John C. Willis



Publication Date



W. W. Norton & Company, Inc.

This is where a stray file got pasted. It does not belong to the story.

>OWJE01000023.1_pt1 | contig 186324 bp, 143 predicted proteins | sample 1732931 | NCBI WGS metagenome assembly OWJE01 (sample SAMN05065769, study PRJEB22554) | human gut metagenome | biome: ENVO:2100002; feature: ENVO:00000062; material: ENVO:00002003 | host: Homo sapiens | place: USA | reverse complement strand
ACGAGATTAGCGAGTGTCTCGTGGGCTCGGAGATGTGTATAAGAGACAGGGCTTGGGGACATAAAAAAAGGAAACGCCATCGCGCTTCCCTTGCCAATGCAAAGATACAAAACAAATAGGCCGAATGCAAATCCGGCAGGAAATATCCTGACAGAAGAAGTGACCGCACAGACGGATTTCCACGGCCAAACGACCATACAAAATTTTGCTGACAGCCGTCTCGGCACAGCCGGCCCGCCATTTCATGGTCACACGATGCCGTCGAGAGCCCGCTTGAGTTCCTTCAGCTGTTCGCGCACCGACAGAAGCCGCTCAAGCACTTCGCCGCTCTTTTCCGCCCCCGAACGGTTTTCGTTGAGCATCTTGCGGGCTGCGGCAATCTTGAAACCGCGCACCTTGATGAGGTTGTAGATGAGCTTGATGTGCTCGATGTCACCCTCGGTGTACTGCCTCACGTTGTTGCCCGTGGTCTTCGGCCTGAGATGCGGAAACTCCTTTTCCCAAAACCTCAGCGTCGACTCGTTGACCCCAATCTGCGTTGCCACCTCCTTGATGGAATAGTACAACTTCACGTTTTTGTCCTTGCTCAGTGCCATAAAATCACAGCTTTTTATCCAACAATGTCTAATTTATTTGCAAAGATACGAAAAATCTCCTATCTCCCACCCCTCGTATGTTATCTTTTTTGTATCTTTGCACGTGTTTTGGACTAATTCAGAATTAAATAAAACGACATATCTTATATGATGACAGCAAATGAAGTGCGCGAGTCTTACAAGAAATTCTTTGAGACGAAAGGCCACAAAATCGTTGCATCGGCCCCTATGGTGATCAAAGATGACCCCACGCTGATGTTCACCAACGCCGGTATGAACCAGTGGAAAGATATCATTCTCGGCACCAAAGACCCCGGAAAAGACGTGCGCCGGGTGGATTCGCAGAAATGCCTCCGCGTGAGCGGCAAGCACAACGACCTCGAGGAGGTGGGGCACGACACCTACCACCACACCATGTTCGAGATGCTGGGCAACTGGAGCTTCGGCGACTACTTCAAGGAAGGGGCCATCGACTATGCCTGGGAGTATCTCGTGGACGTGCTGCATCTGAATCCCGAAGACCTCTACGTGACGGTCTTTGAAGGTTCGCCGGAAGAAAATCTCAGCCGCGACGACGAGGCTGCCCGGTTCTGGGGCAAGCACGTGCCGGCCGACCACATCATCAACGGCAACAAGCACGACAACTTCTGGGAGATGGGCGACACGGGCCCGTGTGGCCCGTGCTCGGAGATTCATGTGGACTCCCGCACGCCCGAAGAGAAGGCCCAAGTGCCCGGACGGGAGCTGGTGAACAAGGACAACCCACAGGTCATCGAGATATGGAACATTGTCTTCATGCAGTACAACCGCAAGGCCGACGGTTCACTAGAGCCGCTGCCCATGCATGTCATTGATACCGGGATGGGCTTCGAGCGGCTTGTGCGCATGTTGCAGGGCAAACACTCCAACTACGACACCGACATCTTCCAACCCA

Once in a great while, we encounter a scholarly work so thoroughly unprecedented that we must strain to comprehend and explain it. So it is with the new book and CD-ROM set, Valley of the Shadow: The Eve of War. In this case, the innovation is not so much in the form of the work-there are other CD-ROM and book combinations-but in the information in the package, and in its myriad implications. Even the more familiar product, the book, attests to the originality of Valley of the Shadow. It contains only three chapters. In the first, we encounter a rousing description of the subject communities, Augusta County in Virginia and Franklin County in Pennsylvania. Edward L. Ayers and Anne S. Rubin reveal the unexpected connections of the two areas: both rest within the Great Valley (called Shenandoah in Virginia, Cumberland in Pennsylvania), both benefited from the same migration patterns, outside of slavery their economies were more similar than different, and both would suffer in the war that lay ahead. As an introductory piece, the chapter is unusual. It does not set up a specific thesis or delineate historiographical boundaries. Instead, Ayers and Rubin use the early pages to let their subjects speak for themselves. Quotes abound, revealing both what had united and what would separate these two counties and their nation, and these voices herald the intriguing presentation that follows in book and CD-ROM. Ayers should be well-known to those interested in the history of 19th century America; he is author or co-editor of several books, including a prize-winning synthesis, The Promise of the New South: Life After Reconstruction, and is Hugh P. Kelly Professor of History at the University of Virginia. He is also founder of the Valley of the Shadow Project at the University of Virginia, where Anne Rubin was project director from 1994-96. She now teaches at the University of Maryland, Baltimore County, and will soon publish a monograph, A Shattered Nation: The Rise and Fall of the Confederacy, 1861-1868. In the second chapter of Valley of the Shadow, Ayers and Rubin examine what they call "digital history." Here, the uniqueness of the collection becomes more evident, for readers learn about the history of the Valley of the Shadow Project, the features of the CD, some paths through the electronic records, and the credo of the larger enterprise and this compilation. As Ayers and Rubin proclaim on page 30, patterns wait "latent in the digital data we provide, but they become history only when people translate them into stories and arguments. And there will be arguments. The Valley Project demonstrates what historians have long known: the evidence does not speak for itself, nor does it tell only one story." Five pages later, they profess that their work "does not push any particular interpretation," and encourage those engaged with Valley of the Shadow to accept that "there were more than two sides to the Civil War, that blacks and whites, rich and poor, Democrats and Republicans, and men and women saw things differently." One begins to suspect that Valley of the Shadow is offered in a new form because accepted methods of historical presentation are not quite adequate for the breadth and variety of this way of telling the story. The extensive third chapter, "The Impending Crisis," contains ample evidence of this new dilemma. By traditional standards, this narrative section provides a compelling introduction to the politics and public events that led toward civil war. National developments, well-known leaders and their issues, and political maneuvering and outcomes are all explored in a crisp and engaging style. The authors even manage to connect national and regional events to the people of Augusta and Franklin counties, and do so without reducing the two communities to local-color status, or oversimplifying national questions in the limited context. But traditional standards, the book's earlier chapters have proclaimed, no longer apply. Readers have been promised they can have more, that the past holds more than one compelling story, and that they can find and assess it for themselves in an ongoing dialogue of past and present. This sort of democratic promise is hard to make and easy to break. Fortunately, the CD-ROM delivers even more than the book suggests. Opening the CD (which is Windows- and Mac-compatible), one is immediately struck by the wealth and variety of the information within. One option is to proceed by choosing from the different types of information: diaries and letters, enlistments, music, census and tax records, churches, maps, newspapers, images, timelines, or reference. Selecting any one of these options narrows the breadth of information available but introduces a great depth of data. Genealogists, for example, will delight in the opportunity to search quickly and thoroughly through all the extant records for these two counties before the Civil War. Those primarily interested in the war itself will be astounded at how many doubting voices were raised before the conflict, as men and women in each community questioned the likelihood of war, the wisdom of military preparations, and finally, their people's ability to escape the conflict. Students and other researchers will be amazed at the ease with which Valley of the Shadow delivers up the secrets of the past, reducing inquiries that might have required months of archival work to a few keystrokes and a brief wait. Even more readily than the Valley of the Shadow website, the CD-ROM makes it easy to undertake a self-guided tour along the path toward war. But not all users will want to embark without a guide, nor should they. For those desiring a more structured approach, the CD offers another option, "The Valley Album." Instead of organizing the information by types of record, the Album is set up by topic. One may choose to learn about the Great Valley, households and farms, runaway slaves, John Brown, secession, or the beginning of the war, among many others. Pursuing any one of these topics opens information in a variety of ways: users can hear Ayers's audio assessment of the issue, look at illustrations from the period, or explore digital sources for a customized approach to the question. Thus, the Album offers the scholarly framework that users less familiar with the era's history may initially need, while also providing resources to encourage individual assessments and interpretations of major issues. Advanced high school and college students will appreciate this unique combination of guidance and intellectual opportunity, and the work should soon be on the reading lists of numerous courses concerned with 19th century America and the Civil War. There are risks to this approach. Users of Valley of the Shadow enter a re-creation of the past without the usual boundary markers of scholarship; indeed, users are expected to construct their own intellectual analysis. Moreover, this work about the origins of the Civil War avoids naming any particular cause as central to the conflict's occurrence; neither fanaticism, nor separate economies, nor diverging societies, nor political ineptitude is singled out as the most important element. Yet, the text, especially in the third and longest chapter, does imply an overarching perspective. We are reminded that it was the peculiar history of this era-the unanticipated events, innovations, and mistakes of the years preceding First Manassas-that led to the adoption of extreme measures and the acceptance of harsh consequences. Ayers says as much in an audio clip in the CD's Album, describing history as "people responding to events beyond their control in the best way they can think of." Indeed, the Valley Project is designed "to show how people make their own history . . . day by day. . . ." By opening up records that transport so much of the past, Valley of the Shadow: The Eve of War gives us each the opportunity to write and understand history "day by day," to comprehend the ways our subjects were swept along and struggled, and to appreciate the new sense of nation their sacrifices brought forth. John C. Willis is associate professor of history and director of the Center for Teaching at the University of the South, and author of Forgotten Time: The Yazoo-Mississippi Delta After the Civil War (2000).